In a number of places, Torah states clearly that the “makkot” or “plagues” did not follow “natural law.”

From Shemot/Exodus

8:22 And I will sever in that day the land of Goshen, in which my people dwell, that no swarms of flies shall be there; to the end that you may know that I am the Lord in the midst of the earth.

9:4 And the Lord shall sever between the cattle of Israel and the cattle of Egypt: and there nothing of the B’nai Yisrael’s shall die.

25 And the hail smote throughout all the land of Egypt all that was in the field, both man and beast; and the hail smote every herb of the field, and broke every tree of the field.

26 Only in the land of Goshen, where the B’nai Yisrael were, was there no hail.

29 And Mosheh said unto [Pharaoh], ‘As soon as I am gone out of the city, I will spread abroad my hands to the Lord; and the thunder shall cease, neither shall there be any more hail; that you may know that the earth is the Lord’s.

10:22 And Mosheh stretched forth his hand toward heaven; and there was a thick darkness in all the land of Egypt three days:

23 They didn’t see one another, neither rose anyone from his place for three days: but all the B’nai Yisrael had light in their dwellings.

11:5 And all the firstborn in the land of Egypt shall die, from the firstborn of Pharaoh, who sits on his throne, even to the firstborn of the maidservant that is behind the mill; and all the firstborn of beasts.

6 And there shall be a great cry throughout all the land of Egypt, such as there was none like it, nor shall be like it any more.

7 But against any of the children of Israel shall not a dog move his tongue, against man or beast: that you may know that the Lord makes a difference between the Egyptians and Israel.

When Mosheh first threw his staff on the ground before Pharaoh, it became a snake. Then, Pharaoh’s “magicians” were able to do something that seemed, by outward appearance, to be the same thing that Mosheh had done. They thought it placed Mosheh’s demonstration in the realm of the “knowable.” It allowed Pharaoh and, by extension, the Egyptians, to deny or dismiss what Mosheh was demonstrating. 

We see a similar phenomena today. Torah states some things happened that should not have happened in “nature,” and people try to come up with “reasonable” or “scientific” explanations for what Torah records.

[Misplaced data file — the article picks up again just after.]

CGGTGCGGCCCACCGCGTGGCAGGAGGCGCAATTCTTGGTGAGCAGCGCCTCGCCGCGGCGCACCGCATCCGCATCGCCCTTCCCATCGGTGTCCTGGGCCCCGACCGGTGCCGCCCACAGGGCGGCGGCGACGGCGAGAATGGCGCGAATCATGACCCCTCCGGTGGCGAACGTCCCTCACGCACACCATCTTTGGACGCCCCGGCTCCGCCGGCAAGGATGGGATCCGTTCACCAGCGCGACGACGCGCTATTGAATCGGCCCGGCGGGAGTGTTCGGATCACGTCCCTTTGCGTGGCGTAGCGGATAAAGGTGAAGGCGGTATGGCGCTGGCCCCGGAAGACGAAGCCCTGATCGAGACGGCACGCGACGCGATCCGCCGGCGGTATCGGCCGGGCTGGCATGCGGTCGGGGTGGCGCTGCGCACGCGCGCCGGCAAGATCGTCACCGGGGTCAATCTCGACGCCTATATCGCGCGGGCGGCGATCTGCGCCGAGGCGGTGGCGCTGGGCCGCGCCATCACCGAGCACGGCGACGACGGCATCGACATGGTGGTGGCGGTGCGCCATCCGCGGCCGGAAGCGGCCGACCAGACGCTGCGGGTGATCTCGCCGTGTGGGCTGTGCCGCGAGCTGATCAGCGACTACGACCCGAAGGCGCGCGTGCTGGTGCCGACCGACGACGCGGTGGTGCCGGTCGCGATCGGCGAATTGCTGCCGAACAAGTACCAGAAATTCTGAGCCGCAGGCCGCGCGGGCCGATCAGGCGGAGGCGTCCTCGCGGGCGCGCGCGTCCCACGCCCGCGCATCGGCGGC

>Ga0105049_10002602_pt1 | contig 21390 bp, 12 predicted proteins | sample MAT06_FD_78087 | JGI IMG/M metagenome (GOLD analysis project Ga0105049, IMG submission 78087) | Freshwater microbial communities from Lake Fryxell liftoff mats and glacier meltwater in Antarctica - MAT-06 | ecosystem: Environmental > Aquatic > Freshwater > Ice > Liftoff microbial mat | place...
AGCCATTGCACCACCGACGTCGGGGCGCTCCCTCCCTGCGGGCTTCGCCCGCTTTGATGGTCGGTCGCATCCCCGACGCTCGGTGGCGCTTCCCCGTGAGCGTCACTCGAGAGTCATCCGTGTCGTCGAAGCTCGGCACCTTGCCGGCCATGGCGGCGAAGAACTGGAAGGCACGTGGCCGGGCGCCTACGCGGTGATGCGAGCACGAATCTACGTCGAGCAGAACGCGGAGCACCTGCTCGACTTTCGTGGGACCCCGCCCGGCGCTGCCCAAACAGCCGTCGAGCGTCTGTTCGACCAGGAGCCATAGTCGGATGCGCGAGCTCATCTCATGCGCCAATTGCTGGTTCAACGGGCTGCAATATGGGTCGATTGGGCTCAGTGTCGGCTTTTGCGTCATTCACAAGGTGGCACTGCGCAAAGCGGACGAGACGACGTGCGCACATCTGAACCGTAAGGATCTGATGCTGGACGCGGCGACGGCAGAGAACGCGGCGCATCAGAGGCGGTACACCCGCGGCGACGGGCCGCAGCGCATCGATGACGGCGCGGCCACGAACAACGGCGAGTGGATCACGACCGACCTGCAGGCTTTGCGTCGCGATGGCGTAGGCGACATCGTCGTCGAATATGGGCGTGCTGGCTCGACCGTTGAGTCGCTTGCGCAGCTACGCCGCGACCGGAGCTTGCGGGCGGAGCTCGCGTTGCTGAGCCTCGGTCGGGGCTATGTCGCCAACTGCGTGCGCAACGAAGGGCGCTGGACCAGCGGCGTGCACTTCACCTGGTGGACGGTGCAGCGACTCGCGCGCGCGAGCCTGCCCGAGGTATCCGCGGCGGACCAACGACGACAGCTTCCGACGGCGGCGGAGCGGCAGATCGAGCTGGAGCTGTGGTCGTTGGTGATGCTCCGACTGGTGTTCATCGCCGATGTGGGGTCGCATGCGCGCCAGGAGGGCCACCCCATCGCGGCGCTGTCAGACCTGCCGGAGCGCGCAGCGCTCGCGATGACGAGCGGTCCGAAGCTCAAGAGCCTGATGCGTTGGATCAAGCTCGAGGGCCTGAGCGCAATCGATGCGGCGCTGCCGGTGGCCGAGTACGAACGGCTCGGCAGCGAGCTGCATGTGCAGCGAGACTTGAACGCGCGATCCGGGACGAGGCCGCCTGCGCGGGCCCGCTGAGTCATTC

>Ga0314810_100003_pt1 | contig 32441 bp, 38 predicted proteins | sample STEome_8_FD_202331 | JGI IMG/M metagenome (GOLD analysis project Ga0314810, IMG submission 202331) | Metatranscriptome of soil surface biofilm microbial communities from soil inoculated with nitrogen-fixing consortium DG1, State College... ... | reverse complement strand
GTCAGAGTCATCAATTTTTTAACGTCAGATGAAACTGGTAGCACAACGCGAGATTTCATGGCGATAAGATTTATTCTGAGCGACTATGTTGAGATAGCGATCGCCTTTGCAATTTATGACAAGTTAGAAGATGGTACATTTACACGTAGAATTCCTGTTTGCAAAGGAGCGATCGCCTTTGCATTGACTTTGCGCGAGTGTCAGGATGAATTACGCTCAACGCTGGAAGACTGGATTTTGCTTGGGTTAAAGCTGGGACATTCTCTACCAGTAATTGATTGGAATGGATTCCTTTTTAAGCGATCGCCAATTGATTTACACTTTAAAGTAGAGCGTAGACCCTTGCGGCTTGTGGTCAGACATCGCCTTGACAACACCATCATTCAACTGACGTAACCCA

Some explanations can be quite ingenious.

But they miss the point entirely. 

God was confronting Pharaoh with events for which there could be no explanation in “nature.” The text of Torah is clear and explicit about that. The necessary inference was supposed to be that some power beyond “nature” was producing the events. 

Faced with the inexplicable, we humans often think that we might be in danger. We become fearful in the face of a power over which we have no control, and which might be unpredictable. We attempt to manage the fear by psychological denial; a refusal to draw the necessary conclusion. Pharaoh was no different. The events simply “hardened his heart,” until the 10th — the death of Egypt’s first-born. In the prior plagues, “nature” was restored when Pharaoh submitted, however temporarily. But with the “makkat b’churot” — the first-borns’ deaths — there could, to Pharaoh’s understanding, be no restoration of those who had been lost. [I will venture here a radical interpretation of my own: Had Pharaoh only gone “beyond nature” and understood that God’s true power includes the giving of life, the firstborn of Egypt could have been revived! The final responsibility for their deaths, then, is with Pharaoh, not with God.]

This, I think, is how the “plagues” are meant to be read and understood — especially at our seders. They record events that did not occur in the ordinary course of “nature.” Here, God “plays with nature” as it were, in the same way that an artist “plays with” the elements of his or her art. The plagues declare: There is a Power that can do as It will, even with “nature.”

It surprises me that at least some of the verses I quoted above weren’t included in the traditional hagadah [although a commentary might refer to them]. The seder commemorates not only that God took us out of Egypt, but that God, having power over Pharaoh and nature itself, was able to take us out of Egypt.   

We are awed by a young Mozart performing and composing great music. There is something mysterious about the mental maturity that allows a mere child, so inexperienced in life, to have such high skills and conceptions. We call it “genius.” But what is that, other than a name for the inexplicable? By giving it that name, we limit it to that particular person at that particular time, thereby neutralizing the inference that scares us: There was a Source to this that could be in each of us, as well. 

To seek “natural” or “scientific” explanations of the plagues is to misunderstand them. We might even be able to question whether they happened literally as written, if we agree that they record events that impressed on the B’nai Yisrael that there is a Creative Power over nature that also perpetually continues to be concerned with the well-being of everything in Creation at every moment. 

That Power is no less present to us today, wherever and whoever we are.

We, Israel, are meant to declare this to the world.